Competitiveness is defined by the productivity with which a nation utilizes its human, capital and natural resources. To understand competitiveness, the starting point must be a nation's underlying sources of prosperity. A country's standard of living is determined by the productivity of its economy, which is measured by the value of goods and services produced per unit of its resources. Productivity depends both on the value of a nation's products and services - measured by the prices they can command in open markets - and by the efficiency with which they can be produced. Productivity is also dependent on the ability of an economy to mobilize its available human resources.
True competitiveness, then, is measured by productivity. Productivity allows a nation to support high wages, attractive returns to capital, a strong currency - and with them, a high standard of living. What matters most is not exports per se or whether firms are domestic or foreign-owned, but the nature and productivity of the business activities taking place in a particular country. Purely local industries also count for competitiveness, because their productivity not only sets their wages but also has a major influence on the cost of doing business and the cost of living in the country.
What Matters for Competitiveness
Almost everything matters for competitiveness. The schools matter, the roads matter, the financial markets matter and customer sophistication matters. These and other aspects of a nation's circumstances are deeply rooted in a nation's institutions, people and culture. This makes improving competitiveness a special challenge, because there is no single policy or grand step that can create competitiveness, only many improvements in individual areas that inevitably take time to accomplish. Improving competitiveness is a marathon, not a sprint. How to sustain momentum in improving competitiveness over time is among the greatest challenges facing countries.
Creating Wealth at the Microeconomic Level
The cornerstones for economic development have long been considered stable institutions, sound macroeconomic policies, market opening and privatization. Most discussion of competitiveness and economic development is still focused on these areas. It is well understood that sound fiscal and monetary policies, a trusted and efficient legal system, a stable set of democratic institutions, and progress on social conditions contribute greatly to a healthy economy.
I have found that these factors are necessary for economic development, but far from sufficient. These broader conditions provide the opportunity to create wealth but do not themselves create wealth. Wealth is actually created in the microeconomic level of the economy. Wealth can only be created by firms. The capacity for wealth creation is rooted in the sophistication of the operating practices and strategies of companies, as well as in the quality of the microeconomic business environment in which a nation's companies compete. More than 80 percent of the variation of GDP per capita across countries is accounted for by microeconomic fundamentals. Unless microeconomic capabilities improve, macroeconomic, political, legal, and social reforms will not bear full fruit.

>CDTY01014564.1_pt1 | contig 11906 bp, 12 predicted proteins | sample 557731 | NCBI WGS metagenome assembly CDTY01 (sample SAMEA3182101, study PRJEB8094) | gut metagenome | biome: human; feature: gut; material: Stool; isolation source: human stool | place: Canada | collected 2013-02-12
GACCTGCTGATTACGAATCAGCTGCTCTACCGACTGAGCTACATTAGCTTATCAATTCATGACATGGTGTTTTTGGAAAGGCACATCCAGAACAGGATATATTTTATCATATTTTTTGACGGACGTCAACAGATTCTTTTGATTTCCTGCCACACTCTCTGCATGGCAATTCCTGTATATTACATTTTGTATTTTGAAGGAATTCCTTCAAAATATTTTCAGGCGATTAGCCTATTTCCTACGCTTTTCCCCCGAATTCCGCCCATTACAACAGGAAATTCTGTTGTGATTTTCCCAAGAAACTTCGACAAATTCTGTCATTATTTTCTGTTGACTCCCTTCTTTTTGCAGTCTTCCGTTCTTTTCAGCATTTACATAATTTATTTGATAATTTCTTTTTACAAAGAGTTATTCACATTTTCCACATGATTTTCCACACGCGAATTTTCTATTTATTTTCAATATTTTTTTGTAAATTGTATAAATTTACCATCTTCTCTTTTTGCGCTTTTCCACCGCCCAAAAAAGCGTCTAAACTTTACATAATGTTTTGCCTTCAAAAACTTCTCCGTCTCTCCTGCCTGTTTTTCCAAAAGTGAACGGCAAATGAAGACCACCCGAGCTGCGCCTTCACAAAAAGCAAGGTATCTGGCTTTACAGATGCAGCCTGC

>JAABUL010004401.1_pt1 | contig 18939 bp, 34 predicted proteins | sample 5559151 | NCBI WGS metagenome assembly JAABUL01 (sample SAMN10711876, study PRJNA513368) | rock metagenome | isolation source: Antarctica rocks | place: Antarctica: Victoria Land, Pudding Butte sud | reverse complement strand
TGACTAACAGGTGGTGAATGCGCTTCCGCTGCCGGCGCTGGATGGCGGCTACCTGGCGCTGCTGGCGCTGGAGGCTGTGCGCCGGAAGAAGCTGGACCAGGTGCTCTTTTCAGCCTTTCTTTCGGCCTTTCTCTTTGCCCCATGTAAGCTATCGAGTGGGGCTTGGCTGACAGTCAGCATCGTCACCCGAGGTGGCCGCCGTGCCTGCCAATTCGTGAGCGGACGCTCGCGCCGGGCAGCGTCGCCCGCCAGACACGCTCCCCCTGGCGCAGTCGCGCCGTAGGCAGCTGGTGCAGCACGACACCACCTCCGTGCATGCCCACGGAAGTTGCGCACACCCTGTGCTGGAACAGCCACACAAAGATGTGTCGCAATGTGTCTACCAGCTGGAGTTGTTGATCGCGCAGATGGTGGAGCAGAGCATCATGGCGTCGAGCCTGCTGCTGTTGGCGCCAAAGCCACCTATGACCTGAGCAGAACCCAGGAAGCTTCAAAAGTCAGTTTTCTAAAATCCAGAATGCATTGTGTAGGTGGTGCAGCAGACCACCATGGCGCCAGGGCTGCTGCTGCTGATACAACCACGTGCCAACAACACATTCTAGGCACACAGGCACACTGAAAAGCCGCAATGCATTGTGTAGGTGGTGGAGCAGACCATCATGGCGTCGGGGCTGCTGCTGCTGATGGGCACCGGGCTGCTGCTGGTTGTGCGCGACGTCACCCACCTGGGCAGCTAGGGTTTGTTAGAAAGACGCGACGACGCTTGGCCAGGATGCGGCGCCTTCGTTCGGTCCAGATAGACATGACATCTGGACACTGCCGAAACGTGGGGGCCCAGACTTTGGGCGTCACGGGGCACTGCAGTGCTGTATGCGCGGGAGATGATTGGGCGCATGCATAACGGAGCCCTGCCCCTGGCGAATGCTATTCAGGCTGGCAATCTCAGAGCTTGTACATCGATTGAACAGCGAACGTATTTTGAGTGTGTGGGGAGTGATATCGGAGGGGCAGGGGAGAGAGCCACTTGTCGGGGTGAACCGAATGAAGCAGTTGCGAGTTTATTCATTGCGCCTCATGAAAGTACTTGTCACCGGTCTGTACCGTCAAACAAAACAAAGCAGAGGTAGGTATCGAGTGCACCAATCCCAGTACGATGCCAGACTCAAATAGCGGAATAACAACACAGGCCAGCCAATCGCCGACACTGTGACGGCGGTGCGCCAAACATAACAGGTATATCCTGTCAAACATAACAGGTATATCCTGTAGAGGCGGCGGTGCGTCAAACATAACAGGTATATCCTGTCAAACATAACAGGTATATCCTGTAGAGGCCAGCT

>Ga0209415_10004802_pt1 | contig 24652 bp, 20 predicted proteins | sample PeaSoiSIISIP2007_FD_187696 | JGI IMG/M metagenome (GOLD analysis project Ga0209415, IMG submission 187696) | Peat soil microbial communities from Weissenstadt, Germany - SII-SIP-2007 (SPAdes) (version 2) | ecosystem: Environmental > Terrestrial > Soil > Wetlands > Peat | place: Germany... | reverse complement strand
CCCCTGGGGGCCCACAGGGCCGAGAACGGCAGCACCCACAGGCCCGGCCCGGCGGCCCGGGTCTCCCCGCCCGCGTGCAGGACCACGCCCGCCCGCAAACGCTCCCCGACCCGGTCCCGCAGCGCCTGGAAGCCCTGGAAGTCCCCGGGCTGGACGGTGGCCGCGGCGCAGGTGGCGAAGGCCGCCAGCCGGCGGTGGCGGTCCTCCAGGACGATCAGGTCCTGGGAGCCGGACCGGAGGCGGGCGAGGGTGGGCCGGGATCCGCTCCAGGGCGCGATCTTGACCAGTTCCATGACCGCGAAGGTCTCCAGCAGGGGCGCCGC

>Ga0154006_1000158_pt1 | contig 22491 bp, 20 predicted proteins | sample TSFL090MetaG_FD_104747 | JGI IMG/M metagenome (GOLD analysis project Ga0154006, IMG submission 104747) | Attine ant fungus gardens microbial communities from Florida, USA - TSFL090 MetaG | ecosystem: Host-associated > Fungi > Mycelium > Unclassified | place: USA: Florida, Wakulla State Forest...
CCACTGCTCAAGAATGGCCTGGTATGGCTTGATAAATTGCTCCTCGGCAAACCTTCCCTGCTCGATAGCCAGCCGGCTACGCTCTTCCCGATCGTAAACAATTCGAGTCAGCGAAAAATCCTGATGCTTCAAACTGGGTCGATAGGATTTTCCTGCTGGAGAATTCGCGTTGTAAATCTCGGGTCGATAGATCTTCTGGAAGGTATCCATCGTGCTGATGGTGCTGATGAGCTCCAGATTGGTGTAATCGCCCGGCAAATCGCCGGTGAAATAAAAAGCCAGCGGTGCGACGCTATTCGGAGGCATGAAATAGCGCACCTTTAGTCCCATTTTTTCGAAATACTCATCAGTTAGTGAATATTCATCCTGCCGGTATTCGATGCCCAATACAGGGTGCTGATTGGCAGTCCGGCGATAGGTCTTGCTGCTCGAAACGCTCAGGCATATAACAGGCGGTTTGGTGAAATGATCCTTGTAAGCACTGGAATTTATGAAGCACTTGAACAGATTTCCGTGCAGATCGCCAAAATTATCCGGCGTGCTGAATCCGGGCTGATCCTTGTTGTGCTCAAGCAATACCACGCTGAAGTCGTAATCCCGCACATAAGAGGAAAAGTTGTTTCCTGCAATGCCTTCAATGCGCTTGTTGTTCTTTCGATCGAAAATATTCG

A Flawed View of Competitiveness
Worldwide, the most intuitive definition of competitiveness is a country's share of world markets for its products. This definition makes competitiveness a zero-sum game, because one country's gain comes at the expense of others. This view of competitiveness is used to justify intervention to skew market outcomes in a nation's favor (so-called industrial policy). It also underpins policies intended to provide subsidies, hold down local wages and devalue the nation's currency, all aimed at expanding exports. In fact, it is still often said that lower wages or devaluation "make a nation more competitive." Business leaders are drawn to the market-share view because these policies seem to address their immediate competitive concerns.
Unfortunately, this intuitive view of competitiveness is deeply flawed, and acting on it works against national economic progress. The need for low wages reveals a lack of competitiveness, and holds down prosperity. Subsidies drain national income and bias choices away from the most productive use of the nation's resources. Devaluation results in a collective national pay cut by discounting the products and services sold in world markets while raising the cost of the goods and services purchased from abroad. Exports based on low wages or a cheap currency, then, do not support an attractive standard of living.
The world economy is not a zero-sum game. Many nations can improve their prosperity if they can improve their productivity. There are unlimited human needs to be met if productivity drives down the cost of products and productive work supports higher wages. Thus, the central challenge in economic development is how to create the conditions for rapid and sustained productivity growth. Microeconomic competitiveness should be the central item on the economic policy agenda of every nation.
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